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Oracle Digital Assistant: Hooking up your chatbot to twitter.

In my previous post I described how to use node-red to interact with twitter. That post was based on some initial research which was eventually used as a basis for the post that you are reading now. For one of our projects I had to setup an Oracle Chatbot on twitter. Now as you might know, Oracle Digital Assistant supports many channels, such as web, facebook, android and iOS, but twitter is not supported. The way to expose a chatbot to a 'not supported' channel is to use a channel of the webhook type.

In this post I describe how I created a working prototype that exposes an Oracle Digital Assistant to Twitter.
The things you need for this are the following:
  1. Twitter application which is needed to use the Twitter API's to interact with twitter
  2. A nodejs application where you code the functionality
  3. A Digital Assistant instance to hold the Bot
  4. Installation of ngrok to test from your local machine

Create a twitter application

If you have an approved twitter developer account (To apply for a developer account, go to http://developer.twitter.com ) you should be able to create a new app in the 'my apps page' (https://developer.twitter.com/en/apps).  Once created, you are provided with the API keys and access tokens that you need to use in the app that you are building, in this case the a nodejs application that we are going to use to listen for tweets, send tweets to our chatbot and to tweet the replies from our chatbot.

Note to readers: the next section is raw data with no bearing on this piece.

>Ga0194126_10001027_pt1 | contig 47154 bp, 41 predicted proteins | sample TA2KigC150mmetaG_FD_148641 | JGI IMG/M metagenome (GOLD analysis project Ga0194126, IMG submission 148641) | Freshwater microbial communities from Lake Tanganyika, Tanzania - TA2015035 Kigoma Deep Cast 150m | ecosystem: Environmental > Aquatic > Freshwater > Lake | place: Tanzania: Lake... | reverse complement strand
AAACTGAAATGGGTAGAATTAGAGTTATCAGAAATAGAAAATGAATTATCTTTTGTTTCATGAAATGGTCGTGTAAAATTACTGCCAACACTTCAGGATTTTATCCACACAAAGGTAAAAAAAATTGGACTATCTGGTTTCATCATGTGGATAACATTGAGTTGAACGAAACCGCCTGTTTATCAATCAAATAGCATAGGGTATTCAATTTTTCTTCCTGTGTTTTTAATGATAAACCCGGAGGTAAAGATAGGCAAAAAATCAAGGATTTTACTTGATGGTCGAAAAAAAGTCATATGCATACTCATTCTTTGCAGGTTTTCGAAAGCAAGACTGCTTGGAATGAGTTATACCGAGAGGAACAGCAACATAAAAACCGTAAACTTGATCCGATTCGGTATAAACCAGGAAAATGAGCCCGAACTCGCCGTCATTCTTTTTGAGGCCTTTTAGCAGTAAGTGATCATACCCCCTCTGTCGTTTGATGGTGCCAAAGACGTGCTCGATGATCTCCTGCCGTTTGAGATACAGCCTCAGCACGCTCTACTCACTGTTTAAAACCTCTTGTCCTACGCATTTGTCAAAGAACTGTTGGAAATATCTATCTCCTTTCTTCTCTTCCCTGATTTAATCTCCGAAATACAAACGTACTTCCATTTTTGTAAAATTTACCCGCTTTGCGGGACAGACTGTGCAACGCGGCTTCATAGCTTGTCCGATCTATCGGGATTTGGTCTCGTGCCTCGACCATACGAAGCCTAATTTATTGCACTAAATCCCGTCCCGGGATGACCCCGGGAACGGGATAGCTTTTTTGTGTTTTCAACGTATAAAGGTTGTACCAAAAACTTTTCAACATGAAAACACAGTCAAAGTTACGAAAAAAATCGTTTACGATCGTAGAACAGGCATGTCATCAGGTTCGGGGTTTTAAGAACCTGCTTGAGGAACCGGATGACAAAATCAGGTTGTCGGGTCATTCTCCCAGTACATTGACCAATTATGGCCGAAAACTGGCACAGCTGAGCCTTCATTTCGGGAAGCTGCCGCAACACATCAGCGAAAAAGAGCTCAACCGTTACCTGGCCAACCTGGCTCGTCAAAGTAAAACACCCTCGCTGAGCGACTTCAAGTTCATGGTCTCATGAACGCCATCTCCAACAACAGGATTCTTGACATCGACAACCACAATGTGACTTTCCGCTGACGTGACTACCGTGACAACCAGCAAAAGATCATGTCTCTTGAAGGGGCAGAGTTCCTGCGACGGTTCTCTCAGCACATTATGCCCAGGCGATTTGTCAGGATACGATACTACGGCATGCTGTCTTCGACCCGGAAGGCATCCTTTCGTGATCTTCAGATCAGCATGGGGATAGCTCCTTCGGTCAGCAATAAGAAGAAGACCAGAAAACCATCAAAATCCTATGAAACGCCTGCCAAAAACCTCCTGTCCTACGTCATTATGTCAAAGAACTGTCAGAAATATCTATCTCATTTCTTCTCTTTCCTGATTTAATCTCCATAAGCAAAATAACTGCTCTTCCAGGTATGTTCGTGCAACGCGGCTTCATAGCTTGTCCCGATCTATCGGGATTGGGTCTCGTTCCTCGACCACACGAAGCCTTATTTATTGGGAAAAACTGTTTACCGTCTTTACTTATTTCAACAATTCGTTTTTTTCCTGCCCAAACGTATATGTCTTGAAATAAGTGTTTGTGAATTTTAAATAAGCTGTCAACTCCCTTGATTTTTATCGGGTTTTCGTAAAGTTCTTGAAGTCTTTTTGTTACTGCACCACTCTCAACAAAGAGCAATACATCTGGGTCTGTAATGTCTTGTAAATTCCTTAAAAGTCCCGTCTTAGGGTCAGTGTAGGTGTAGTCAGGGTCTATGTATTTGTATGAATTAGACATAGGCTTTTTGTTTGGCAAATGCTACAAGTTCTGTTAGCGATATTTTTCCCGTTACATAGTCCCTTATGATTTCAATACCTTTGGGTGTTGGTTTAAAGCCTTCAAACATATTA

With these keys in place, we are ready to go to the next step.

Create a nodejs application to implement the functionality

As a basis for the implementation I used Marcelo Jabali solution for an SMS chatbot described here: https://marcelojabali.blogspot.com/2017/12/using-sms-channels-with-oracle.html
Based on this code, we need to add just a couple of changes to use twitter instead of SMS.
Lets see the twitter specific code:
First of all we need get the node Twitter package from npm, as this is what will be used to interact with twitter. Navigate to the root folder of your code and install the twitter package:

With that in place we can use that package to read from twitter and post to twitter.
The first step is to make sure that we can call the API's. This is where the previously created API keys and tokens are needed.

Next it is time to write out the javascript code that reads from twitter and sends the tweets I need to the Digital Assistant, so it can come up with a reply.

I created a function that reads the twitter stream. Note that I am not using webhooks from twitter, but simply read the twitter stream. I use the tweet ID as identifier (which in fact it is) and make sure that any reply from the bot is sent as a reply to that specific tweet (using 'in_reply_to_status_id').
This actually means that as soon as the node server is started, it starts processing the stream.

In the code below you see that it uses two 'metadata' properties; the channelUrl and the channelSecretKey. Those values are actually provided by Digital Assistant when we configure the webhook channel (see below: "Create a webhook channel for our Digital Assistant")


For every tweet that is found (tweets containing keyword 'thishashtag') the messageToBotWithProperties function from the wehookUtil package is invoked. I use this package 'as is' from the previously mentioned SMS sample. The channelURL and the channelSecretKey are values provided by Digital Assistant Cloud when we configure the webhook channel at Digital Assistant Cloud.